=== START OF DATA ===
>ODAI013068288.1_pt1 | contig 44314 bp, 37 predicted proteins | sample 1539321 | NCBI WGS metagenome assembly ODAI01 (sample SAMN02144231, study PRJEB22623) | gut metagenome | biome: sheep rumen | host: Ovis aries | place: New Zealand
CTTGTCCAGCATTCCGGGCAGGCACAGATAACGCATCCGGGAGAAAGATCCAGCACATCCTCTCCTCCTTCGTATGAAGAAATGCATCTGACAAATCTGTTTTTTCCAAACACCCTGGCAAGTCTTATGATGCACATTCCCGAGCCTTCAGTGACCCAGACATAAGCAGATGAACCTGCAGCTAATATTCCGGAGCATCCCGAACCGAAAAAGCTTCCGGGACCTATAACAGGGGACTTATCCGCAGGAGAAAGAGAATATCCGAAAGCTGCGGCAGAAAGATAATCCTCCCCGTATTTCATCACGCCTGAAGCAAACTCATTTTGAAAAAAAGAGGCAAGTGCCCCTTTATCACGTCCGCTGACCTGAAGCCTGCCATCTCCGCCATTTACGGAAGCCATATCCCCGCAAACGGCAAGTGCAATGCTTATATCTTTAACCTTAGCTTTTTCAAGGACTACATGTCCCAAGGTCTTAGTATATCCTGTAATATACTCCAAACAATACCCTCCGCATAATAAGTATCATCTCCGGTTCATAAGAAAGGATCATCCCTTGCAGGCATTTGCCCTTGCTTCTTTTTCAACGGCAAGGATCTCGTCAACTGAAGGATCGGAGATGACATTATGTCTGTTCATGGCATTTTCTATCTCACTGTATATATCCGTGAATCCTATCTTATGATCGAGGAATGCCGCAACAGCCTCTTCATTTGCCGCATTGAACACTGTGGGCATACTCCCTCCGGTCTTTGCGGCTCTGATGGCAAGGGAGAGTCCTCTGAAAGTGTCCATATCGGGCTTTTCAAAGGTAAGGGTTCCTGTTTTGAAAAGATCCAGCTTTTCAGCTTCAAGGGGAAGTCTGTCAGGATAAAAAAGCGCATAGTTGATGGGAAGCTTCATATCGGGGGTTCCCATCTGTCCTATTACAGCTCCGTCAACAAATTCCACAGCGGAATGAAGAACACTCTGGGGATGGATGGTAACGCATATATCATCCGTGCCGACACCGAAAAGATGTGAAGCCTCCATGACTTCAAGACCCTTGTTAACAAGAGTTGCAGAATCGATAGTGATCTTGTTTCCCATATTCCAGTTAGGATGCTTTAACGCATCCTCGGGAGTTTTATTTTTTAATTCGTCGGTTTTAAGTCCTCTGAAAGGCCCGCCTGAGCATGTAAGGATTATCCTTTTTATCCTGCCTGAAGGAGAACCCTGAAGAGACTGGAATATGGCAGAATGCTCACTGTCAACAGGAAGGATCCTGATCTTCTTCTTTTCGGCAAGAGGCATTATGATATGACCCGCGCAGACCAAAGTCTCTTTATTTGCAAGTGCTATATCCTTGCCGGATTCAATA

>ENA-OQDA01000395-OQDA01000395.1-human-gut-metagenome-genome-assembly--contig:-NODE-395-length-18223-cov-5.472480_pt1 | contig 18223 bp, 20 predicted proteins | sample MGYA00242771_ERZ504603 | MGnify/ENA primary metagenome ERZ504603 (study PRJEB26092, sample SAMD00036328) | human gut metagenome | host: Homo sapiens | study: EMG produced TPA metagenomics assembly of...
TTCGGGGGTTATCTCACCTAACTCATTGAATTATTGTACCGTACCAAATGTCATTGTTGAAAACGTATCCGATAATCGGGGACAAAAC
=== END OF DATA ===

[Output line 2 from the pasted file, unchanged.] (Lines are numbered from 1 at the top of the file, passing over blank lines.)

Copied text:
CTTGTCCAGCATTCCGGGCAGGCACAGATAACGCATCCGGGAGAAAGATCCAGCACATCCTCTCCTCCTTCGTATGAAGAAATGCATCTGACAAATCTGTTTTTTCCAAACACCCTGGCAAGTCTTATGATGCACATTCCCGAGCCTTCAGTGACCCAGACATAAGCAGATGAACCTGCAGCTAATATTCCGGAGCATCCCGAACCGAAAAAGCTTCCGGGACCTATAACAGGGGACTTATCCGCAGGAGAAAGAGAATATCCGAAAGCTGCGGCAGAAAGATAATCCTCCCCGTATTTCATCACGCCTGAAGCAAACTCATTTTGAAAAAAAGAGGCAAGTGCCCCTTTATCACGTCCGCTGACCTGAAGCCTGCCATCTCCGCCATTTACGGAAGCCATATCCCCGCAAACGGCAAGTGCAATGCTTATATCTTTAACCTTAGCTTTTTCAAGGACTACATGTCCCAAGGTCTTAGTATATCCTGTAATATACTCCAAACAATACCCTCCGCATAATAAGTATCATCTCCGGTTCATAAGAAAGGATCATCCCTTGCAGGCATTTGCCCTTGCTTCTTTTTCAACGGCAAGGATCTCGTCAACTGAAGGATCGGAGATGACATTATGTCTGTTCATGGCATTTTCTATCTCACTGTATATATCCGTGAATCCTATCTTATGATCGAGGAATGCCGCAACAGCCTCTTCATTTGCCGCATTGAACACTGTGGGCATACTCCCTCCGGTCTTTGCGGCTCTGATGGCAAGGGAGAGTCCTCTGAAAGTGTCCATATCGGGCTTTTCAAAGGTAAGGGTTCCTGTTTTGAAAAGATCCAGCTTTTCAGCTTCAAGGGGAAGTCTGTCAGGATAAAAAAGCGCATAGTTGATGGGAAGCTTCATATCGGGGGTTCCCATCTGTCCTATTACAGCTCCGTCAACAAATTCCACAGCGGAATGAAGAACACTCTGGGGATGGATGGTAACGCATATATCATCCGTGCCGACACCGAAAAGATGTGAAGCCTCCATGACTTCAAGACCCTTGTTAACAAGAGTTGCAGAATCGATAGTGATCTTGTTTCCCATATTCCAGTTAGGATGCTTTAACGCATCCTCGGGAGTTTTATTTTTTAATTCGTCGGTTTTAAGTCCTCTGAAAGGCCCGCCTGAGCATGTAAGGATTATCCTTTTTATCCTGCCTGAAGGAGAACCCTGAAGAGACTGGAATATGGCAGAATGCTCACTGTCAACAGGAAGGATCCTGATCTTCTTCTTTTCGGCAAGAGGCATTATGATATGACCCGCGCAGACCAAAGTCTCTTTATTTGCAAGTGCTATATCCTTGCCGGATTCAATA